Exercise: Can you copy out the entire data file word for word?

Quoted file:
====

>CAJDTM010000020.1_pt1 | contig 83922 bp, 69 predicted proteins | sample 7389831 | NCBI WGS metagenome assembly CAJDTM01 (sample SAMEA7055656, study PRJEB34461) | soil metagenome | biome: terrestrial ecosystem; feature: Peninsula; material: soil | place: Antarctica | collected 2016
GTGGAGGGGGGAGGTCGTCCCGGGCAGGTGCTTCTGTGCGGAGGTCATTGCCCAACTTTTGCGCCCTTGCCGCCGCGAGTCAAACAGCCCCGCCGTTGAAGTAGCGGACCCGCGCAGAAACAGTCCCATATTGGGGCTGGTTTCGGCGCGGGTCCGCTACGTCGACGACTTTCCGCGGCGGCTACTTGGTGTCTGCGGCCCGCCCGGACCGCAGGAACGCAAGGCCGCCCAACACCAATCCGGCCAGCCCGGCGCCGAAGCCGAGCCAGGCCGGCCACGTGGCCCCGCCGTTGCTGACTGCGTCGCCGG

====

>CAJDTM010000020.1_pt1 | contig 83922 bp, 69 predicted proteins | sample 7389831 | NCBI WGS metagenome assembly CAJDTM01 (sample SAMEA7055656, study PRJEB34461) | soil metagenome | biome: terrestrial ecosystem; feature: Peninsula; material: soil | place: Antarctica | collected 2016
GTGGAGGGGGGAGGTCGTCCCGGGCAGGTGCTTCTGTGCGGAGGTCATTGCCCAACTTTTGCGCCCTTGCCGCCGCGAGTCAAACAGCCCCGCCGTTGAAGTAGCGGACCCGCGCAGAAACAGTCCCATATTGGGGCTGGTTTCGGCGCGGGTCCGCTACGTCGACGACTTTCCGCGGCGGCTACTTGGTGTCTGCGGCCCGCCCGGACCGCAGGAACGCAAGGCCGCCCAACACCAATCCGGCCAGCCCGGCGCCGAAGCCGAGCCAGGCCGGCCACGTGGCCCCGCCGTTGCTGACTGCGTCGCCGG